I don’t know if these women were leaving the DayZy Beauty Salon or Jordan Office Equipment and Supply. I suspect the former. The 1979 City Directory said the beauty salon was at 718 Broadway and owned by Mrs. Dorothy Willman.
“Women,” not “ladies”
I called them “women” because Missourian style was that females of a certain age were “women,” because that was a verifiable fact. “We don’t KNOW if they are ladies,” it was drilled into me.
These photos were in a sleeve slugged “Cracked Sidewalks 3/27/67.” There were some other photos in it, too. Wife Lila was in The Missourian’s print shop, where The Capaha Arrow was on the press, and I had a couple of shots of Jim Stone from a trip to the Ohio University campus. The variety of the photos makes me think the date was when the film was processed, not when it was taken.
I don’t know if I shot the sidewalks on assignment or on the off-chance that I could turn the photos into a story. There was a difference. At some point Editor John Blue or someone in the business office must have discovered that they weren’t paying me much salary ($50 a week to start and probably around $70 a week by the time I left), but I was making about half that much again in freelance photos. That probably put me in the salary range of real, experienced reporters.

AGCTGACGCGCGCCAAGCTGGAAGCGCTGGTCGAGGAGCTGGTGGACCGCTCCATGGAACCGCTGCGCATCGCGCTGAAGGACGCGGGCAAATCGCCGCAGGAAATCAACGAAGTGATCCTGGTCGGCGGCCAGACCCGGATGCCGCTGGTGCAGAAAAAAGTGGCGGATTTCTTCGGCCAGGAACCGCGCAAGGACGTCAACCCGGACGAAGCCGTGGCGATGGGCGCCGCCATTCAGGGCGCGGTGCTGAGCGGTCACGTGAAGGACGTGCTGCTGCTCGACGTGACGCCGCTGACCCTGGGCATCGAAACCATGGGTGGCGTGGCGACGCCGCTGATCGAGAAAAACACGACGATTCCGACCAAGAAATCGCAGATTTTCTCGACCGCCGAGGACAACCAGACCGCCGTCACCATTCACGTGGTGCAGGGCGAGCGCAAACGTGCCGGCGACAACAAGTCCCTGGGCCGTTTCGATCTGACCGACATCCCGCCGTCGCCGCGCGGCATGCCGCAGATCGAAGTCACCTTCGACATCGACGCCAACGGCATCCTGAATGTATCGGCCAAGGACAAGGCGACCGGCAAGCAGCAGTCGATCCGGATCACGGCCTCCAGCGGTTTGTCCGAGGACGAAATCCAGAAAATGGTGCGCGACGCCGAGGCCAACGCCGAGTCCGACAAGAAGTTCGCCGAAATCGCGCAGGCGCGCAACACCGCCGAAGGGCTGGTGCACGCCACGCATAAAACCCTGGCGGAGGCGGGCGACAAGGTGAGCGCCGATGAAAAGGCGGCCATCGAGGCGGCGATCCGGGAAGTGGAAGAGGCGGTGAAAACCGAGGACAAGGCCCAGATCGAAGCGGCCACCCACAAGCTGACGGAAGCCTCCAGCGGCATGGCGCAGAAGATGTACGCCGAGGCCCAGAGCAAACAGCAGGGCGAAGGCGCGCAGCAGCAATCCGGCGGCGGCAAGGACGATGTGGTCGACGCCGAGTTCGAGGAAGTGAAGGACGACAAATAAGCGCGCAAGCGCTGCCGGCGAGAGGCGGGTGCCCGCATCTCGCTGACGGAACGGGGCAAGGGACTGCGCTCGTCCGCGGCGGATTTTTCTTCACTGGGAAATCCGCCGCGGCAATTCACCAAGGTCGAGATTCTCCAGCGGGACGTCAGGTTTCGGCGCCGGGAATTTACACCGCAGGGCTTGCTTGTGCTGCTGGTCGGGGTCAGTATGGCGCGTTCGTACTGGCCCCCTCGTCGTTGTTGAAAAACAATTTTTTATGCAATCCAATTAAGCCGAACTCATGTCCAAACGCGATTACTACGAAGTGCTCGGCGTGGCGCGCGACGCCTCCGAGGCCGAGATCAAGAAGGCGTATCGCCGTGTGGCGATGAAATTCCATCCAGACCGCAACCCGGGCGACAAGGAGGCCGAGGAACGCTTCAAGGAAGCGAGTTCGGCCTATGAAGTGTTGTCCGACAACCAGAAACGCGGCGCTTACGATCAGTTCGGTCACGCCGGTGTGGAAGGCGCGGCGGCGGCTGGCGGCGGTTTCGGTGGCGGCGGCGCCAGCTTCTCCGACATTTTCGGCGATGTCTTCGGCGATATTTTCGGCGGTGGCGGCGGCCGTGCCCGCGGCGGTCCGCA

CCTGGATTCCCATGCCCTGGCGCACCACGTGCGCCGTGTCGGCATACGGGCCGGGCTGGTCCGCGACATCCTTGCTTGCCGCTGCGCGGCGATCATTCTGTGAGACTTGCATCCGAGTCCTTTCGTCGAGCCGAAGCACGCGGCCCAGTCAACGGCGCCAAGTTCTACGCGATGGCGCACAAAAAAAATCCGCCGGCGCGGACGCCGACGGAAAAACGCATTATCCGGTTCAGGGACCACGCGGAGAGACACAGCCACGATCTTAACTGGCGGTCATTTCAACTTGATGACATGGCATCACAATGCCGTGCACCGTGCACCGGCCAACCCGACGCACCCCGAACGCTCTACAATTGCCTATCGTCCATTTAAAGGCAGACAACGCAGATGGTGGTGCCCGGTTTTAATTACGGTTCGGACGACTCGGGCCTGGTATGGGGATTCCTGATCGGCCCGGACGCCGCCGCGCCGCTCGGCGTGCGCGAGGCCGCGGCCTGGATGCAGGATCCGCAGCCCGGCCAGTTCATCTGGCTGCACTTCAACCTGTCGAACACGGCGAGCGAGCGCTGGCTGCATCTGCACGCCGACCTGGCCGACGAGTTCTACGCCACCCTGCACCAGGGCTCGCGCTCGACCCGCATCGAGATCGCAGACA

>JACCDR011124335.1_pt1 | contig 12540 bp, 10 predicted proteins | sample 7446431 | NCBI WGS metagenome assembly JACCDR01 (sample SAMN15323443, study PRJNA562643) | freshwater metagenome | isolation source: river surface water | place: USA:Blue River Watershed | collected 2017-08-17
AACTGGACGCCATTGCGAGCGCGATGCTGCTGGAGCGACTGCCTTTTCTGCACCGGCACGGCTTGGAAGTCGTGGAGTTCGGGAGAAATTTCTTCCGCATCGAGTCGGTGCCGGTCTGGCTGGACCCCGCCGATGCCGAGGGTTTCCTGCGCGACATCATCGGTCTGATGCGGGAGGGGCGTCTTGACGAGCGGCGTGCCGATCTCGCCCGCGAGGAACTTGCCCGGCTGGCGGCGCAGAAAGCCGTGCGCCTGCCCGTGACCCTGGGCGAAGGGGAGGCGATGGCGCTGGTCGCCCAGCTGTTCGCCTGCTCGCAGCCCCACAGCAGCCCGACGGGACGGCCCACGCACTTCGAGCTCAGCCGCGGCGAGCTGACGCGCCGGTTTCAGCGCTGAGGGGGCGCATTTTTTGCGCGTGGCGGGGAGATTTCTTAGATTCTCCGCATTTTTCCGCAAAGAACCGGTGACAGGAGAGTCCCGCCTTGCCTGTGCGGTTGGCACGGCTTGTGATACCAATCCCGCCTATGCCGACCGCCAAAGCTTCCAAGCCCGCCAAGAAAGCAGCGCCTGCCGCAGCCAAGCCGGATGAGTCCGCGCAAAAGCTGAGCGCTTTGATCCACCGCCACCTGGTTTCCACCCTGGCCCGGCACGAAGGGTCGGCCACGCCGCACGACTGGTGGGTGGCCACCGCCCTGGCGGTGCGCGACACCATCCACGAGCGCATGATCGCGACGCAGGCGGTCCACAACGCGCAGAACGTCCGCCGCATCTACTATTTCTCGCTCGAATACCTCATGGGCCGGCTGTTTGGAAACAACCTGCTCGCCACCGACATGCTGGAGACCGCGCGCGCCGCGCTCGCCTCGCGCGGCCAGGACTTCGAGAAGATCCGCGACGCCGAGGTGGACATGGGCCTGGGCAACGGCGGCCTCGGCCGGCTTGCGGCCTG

Sliding pay scale
The solution: they changed my pay schedule. I got $5 for every ASSIGNED photo, but only $3 if the photo was self-generated.
That’s where I learned to think in terms of picture stories and multiple photos. A photo that contained all of the elements of the story in one picture was only worth $3 to $5. If I could find a way to tell the story in pieces, then it was more money in my pocket.
I understand how Frony became One-Shot
I can understand why Frony became One-Shot Frony.
Still, I was living at home and didn’t have many expenses outside gas, photo supplies and dates. Lila will testify that I certainly didn’t spend a lot of money on THOSE.
I used to drive the accounting department nuts because I’d go weeks without depositing my pay checks. Eventually, someone would come up and ask me to cash them so they could balance their books.
Trust me, that was the ONLY time in my life that happened.
Armstrong Tires and Chris Cross Cafe
I could have used this photo with two stories. The Armstrong Tire ad would have fit nicely with the one dealing with the early days of the automobile in Cape.
It also shows a corner of the mystery building that was being demolished at the corner of Broadway and Sprigg in my Sept. 9 piece. Readers identified it as the Chris Cross Cafe. I don’t know that I was ever in the Broadway Radio-TV Shop.
Chamber, Boy Scouts & Salvation Army
This cracked sidewalk photo in the 200 Block of Broadway picks up several landmark establishments: The Chamber of Commerce, the Boy Scouts of America and the Salvation Army. That’s my ’59 Buick LaSabre station wagon facing the river.